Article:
More Chinese tourists are ready to see the big world
Editor's Note: Thanks to China's rapid economic development and rising individual incomes, Chinese people can now more easily visit tourist sites within and outside the country, writes a veteran journalist with China Daily in the second of a series of commentaries.
My first travel experience was in 1975 when I, along with some of my high-school classmates, visited Huashan Mountain east of my home city of Xi'an. The train we boarded in Xi'an in the evening took more than three hours to cover just 100 kilometers to our destination. By the time we reached the foot of the mountain, it was well past midnight.
Without taking any rest, we began climbing the mountain because we were told that at night we will not feel the vertiginous effect of the steep cliffs and narrow passes on the mountain. I don't recall paying any entrance fee for the two days we spent on the mountain. We didn't see any administration officials on the mountain either.
We spent two nights sitting around bonfires in the caves on two different peaks of the mountain and survived on the pancakes and water we had brought with us. There were no food stalls or any other services available on the mountain. The only people we met during the two days were part of small groups like us.
I have not visited Huashan Mountain since, though I've been reading about it in newspapers and magazines. From the reports I have come to know that Huashan has become one of the most popular scenic spots in China, receiving more than 3 million visitors a year, and the visitors can avail of different services on the mountain. Of course, today tourists have to pay an entrance fee of 180 yuan ($27.89) and an additional 180 yuan if they want to take the cable car to and from its peak.
Huashan epitomizes the drastic change in China's tourism industry. Over the past four decades or so, the number of Chinese tourists has increased manifold, not least because individual incomes have increased by about 100 times.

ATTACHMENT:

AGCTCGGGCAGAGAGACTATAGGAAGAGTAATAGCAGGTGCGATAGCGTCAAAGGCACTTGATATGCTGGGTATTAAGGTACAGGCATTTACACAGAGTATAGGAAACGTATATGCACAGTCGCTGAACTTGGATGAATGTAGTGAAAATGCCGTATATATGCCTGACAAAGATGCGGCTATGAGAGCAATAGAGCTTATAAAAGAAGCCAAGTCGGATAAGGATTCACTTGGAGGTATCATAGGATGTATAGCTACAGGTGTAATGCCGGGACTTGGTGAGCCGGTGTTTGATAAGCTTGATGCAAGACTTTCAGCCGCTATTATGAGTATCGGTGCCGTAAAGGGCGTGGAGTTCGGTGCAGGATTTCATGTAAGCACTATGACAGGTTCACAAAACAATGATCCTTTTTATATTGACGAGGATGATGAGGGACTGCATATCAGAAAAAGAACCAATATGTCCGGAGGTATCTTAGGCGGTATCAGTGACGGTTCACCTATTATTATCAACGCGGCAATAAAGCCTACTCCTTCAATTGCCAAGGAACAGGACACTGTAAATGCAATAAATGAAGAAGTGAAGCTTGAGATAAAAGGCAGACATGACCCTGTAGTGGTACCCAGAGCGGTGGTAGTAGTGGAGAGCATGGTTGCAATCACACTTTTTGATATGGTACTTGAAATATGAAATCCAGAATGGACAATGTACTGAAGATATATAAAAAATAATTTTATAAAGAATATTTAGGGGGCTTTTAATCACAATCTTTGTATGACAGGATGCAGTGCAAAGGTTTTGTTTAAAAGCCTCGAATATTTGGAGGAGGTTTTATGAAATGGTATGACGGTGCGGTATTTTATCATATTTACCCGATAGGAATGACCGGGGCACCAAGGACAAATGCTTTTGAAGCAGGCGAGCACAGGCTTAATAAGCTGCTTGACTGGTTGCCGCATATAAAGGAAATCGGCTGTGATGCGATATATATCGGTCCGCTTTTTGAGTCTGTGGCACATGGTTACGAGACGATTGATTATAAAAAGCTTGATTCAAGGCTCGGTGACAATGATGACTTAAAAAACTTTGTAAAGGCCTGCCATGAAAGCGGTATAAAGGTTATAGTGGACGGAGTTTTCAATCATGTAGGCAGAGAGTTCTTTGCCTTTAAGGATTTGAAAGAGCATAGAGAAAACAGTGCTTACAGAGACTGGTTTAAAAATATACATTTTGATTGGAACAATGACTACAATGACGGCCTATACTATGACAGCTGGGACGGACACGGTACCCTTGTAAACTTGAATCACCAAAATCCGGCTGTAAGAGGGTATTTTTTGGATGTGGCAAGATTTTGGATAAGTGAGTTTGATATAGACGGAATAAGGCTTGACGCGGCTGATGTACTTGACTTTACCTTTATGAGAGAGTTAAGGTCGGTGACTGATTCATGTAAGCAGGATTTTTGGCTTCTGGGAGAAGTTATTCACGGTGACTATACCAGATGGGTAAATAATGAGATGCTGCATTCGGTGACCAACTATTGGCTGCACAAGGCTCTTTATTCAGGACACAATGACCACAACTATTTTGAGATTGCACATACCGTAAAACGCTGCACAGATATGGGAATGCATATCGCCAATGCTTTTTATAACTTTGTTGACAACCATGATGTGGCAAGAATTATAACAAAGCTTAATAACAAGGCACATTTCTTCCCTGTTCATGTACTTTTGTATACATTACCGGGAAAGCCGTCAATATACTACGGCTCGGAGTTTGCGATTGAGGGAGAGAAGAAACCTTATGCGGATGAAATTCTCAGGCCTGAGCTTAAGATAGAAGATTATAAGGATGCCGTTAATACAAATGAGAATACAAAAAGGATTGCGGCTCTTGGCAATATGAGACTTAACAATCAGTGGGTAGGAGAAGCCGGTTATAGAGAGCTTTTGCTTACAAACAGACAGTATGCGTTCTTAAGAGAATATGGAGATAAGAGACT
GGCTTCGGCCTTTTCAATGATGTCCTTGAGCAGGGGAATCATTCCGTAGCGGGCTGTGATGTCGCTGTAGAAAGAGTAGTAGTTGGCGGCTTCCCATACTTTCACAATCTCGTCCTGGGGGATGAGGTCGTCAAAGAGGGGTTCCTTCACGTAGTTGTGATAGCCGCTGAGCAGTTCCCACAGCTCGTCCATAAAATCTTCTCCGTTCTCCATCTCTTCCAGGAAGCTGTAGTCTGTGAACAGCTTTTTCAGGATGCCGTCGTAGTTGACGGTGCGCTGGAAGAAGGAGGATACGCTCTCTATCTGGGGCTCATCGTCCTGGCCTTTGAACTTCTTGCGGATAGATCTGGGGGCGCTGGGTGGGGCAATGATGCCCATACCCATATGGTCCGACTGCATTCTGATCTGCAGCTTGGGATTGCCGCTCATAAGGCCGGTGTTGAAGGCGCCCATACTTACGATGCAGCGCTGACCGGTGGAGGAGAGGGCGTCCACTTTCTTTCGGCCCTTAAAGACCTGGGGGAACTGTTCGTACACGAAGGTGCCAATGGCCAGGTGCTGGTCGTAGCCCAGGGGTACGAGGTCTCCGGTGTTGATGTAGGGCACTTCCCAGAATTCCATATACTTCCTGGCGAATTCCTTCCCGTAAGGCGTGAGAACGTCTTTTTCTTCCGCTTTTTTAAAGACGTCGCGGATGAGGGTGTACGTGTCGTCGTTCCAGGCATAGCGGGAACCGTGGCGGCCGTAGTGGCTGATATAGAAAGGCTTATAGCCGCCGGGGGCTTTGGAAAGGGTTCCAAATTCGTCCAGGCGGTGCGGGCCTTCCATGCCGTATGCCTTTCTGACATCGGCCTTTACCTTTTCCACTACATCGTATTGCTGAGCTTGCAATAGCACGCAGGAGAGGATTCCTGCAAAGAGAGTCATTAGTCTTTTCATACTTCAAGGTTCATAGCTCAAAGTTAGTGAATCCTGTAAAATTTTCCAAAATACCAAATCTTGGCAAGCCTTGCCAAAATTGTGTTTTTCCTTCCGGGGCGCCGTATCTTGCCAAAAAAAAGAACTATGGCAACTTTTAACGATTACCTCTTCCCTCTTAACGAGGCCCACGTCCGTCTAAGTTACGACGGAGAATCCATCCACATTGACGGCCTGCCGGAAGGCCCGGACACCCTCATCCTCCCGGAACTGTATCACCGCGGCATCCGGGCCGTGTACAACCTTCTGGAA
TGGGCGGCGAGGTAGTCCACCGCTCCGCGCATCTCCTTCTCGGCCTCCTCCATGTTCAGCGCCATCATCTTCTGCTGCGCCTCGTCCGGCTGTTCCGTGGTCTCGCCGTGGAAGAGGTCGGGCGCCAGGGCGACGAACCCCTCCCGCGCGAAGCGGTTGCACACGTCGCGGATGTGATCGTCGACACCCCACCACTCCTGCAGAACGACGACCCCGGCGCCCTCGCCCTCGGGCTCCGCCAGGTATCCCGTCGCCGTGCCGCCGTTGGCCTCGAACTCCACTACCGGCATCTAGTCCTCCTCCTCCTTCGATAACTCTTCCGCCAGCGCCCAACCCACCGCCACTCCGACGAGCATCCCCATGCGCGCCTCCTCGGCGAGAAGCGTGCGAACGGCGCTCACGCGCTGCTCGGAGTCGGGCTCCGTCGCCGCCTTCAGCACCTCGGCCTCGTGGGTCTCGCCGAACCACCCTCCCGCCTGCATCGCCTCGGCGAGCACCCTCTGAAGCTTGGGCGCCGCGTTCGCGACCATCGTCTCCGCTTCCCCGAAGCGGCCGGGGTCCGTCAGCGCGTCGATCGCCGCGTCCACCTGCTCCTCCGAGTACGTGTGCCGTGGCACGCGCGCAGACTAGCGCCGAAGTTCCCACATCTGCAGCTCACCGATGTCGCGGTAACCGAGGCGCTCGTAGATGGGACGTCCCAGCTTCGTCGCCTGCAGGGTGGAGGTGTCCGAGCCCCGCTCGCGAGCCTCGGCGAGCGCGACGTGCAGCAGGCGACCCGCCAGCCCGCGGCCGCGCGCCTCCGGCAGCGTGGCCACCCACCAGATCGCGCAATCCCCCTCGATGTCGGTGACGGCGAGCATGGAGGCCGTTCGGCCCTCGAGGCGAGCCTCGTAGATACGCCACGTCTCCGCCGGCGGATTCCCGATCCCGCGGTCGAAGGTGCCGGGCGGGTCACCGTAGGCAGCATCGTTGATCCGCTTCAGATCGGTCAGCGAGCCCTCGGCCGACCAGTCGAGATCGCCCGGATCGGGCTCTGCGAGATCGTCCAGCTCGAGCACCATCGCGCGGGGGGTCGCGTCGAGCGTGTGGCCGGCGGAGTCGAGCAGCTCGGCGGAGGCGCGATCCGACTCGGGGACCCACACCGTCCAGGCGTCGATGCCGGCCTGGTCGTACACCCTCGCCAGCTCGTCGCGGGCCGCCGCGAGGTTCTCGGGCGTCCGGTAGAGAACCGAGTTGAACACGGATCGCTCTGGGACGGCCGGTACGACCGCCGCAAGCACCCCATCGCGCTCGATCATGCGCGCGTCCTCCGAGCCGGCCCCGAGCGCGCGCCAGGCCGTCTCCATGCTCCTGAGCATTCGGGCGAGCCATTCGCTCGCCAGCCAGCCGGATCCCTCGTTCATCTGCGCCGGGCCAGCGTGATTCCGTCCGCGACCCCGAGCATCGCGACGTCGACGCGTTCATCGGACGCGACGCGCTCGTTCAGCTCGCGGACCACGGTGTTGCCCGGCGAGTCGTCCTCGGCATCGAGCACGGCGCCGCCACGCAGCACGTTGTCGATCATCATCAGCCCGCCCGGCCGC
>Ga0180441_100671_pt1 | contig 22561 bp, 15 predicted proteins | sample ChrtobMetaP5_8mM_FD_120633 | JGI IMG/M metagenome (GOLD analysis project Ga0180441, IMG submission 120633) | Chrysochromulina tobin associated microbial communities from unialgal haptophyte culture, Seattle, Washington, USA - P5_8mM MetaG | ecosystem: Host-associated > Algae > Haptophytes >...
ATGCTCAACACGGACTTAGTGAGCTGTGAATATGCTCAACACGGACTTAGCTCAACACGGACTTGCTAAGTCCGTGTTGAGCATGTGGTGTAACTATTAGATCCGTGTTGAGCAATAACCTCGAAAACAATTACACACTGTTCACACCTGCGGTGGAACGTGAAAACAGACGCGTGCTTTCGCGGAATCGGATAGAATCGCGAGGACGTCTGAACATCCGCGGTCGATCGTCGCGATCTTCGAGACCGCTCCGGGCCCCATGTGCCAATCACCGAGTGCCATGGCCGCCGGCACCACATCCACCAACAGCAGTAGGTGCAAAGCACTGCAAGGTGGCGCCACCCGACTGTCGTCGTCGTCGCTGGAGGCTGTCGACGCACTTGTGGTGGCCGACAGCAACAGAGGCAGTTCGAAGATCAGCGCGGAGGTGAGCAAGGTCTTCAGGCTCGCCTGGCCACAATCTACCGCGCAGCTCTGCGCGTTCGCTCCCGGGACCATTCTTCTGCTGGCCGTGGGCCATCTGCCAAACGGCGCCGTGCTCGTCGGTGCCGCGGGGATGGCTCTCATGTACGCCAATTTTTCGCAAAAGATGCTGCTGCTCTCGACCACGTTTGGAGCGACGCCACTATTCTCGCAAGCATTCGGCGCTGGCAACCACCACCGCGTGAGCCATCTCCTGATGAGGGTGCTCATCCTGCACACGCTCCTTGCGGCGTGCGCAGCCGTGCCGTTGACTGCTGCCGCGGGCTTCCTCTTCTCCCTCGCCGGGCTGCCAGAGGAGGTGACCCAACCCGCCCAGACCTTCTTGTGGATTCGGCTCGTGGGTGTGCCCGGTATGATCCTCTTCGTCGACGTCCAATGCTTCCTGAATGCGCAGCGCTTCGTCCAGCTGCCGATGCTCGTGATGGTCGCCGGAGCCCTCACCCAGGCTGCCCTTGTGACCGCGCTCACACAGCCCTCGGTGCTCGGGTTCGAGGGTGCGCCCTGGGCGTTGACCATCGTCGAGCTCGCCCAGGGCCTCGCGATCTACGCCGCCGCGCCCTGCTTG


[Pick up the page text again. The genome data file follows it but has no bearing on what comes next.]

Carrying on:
In 2019, a year before the COVID-19 pandemic broke out, China recorded more than 6 billion tourist visits in the country, up 8.4 percent from 2018. The industry's total income in 2019 was 6.63 trillion yuan, up 11 percent year-on-year. And it contributed more than 10 percent to China's GDP.
Interestingly, retired people have become the backbone of the tourist army because they have both the time and money to travel. To meet the retirees' demand, travel services organize special trips so they, instead of being rushed around, can have a much relaxed travel experience. And in most cases, a doctor accompanies a senior citizens' tour group so he or she can attend to any emergencies that may arise.
As for people who are still working, they mainly visit tourist sites, both within and outside the country, during the May Day, National Day and Spring Festival holidays. As a result, trains and flights are fully booked and the country's 2,000-plus tourist sites are packed with tourists during these holidays.
Also, home-stay weekend trips have gained in popularity, with an increasing number of urban residents spending weekends in villages close to cities. To escape the monotony of urban life, many families drive to such villages during weekends and holidays to spend a couple of days in a farmer's home and experience the charms of rural life. Thanks to the rural landscape, including green hills and blue waters in many cases, and the delicious home-cooked food, they feel invigorated, ready to endure the mundaneness of urban life.
The governments encourage such trips because they not only help urban dwellers to escape the humdrum of city life but also give low-income farmers an opportunity to make some money, thus contributing to the country's efforts to improve rural people's livelihoods.
Besides, more and more rural residents are joining tour groups to visit tourist sites in the country, even overseas.
Six years ago, a resignation letter caused quite a stir in China. In the letter to the school headmaster, a female teacher in Henan province wrote only one sentence for the reason of her resignation: "The world is big, I want to go to see it."
Her wish is apparently shared by millions of Chinese who want to see the big world.
The author is former deputy editor-in-chief of China Daily.